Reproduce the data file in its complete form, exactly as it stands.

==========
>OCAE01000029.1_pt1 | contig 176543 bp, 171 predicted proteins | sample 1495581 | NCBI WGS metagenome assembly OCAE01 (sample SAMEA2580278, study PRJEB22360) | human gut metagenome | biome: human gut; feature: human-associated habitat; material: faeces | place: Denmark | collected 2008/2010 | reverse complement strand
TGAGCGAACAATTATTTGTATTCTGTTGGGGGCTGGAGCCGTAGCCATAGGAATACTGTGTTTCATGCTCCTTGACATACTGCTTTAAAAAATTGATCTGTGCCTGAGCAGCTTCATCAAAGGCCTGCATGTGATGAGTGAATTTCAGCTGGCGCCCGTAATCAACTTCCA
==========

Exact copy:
>OCAE01000029.1_pt1 | contig 176543 bp, 171 predicted proteins | sample 1495581 | NCBI WGS metagenome assembly OCAE01 (sample SAMEA2580278, study PRJEB22360) | human gut metagenome | biome: human gut; feature: human-associated habitat; material: faeces | place: Denmark | collected 2008/2010 | reverse complement strand
TGAGCGAACAATTATTTGTATTCTGTTGGGGGCTGGAGCCGTAGCCATAGGAATACTGTGTTTCATGCTCCTTGACATACTGCTTTAAAAAATTGATCTGTGCCTGAGCAGCTTCATCAAAGGCCTGCATGTGATGAGTGAATTTCAGCTGGCGCCCGTAATCAACTTCCA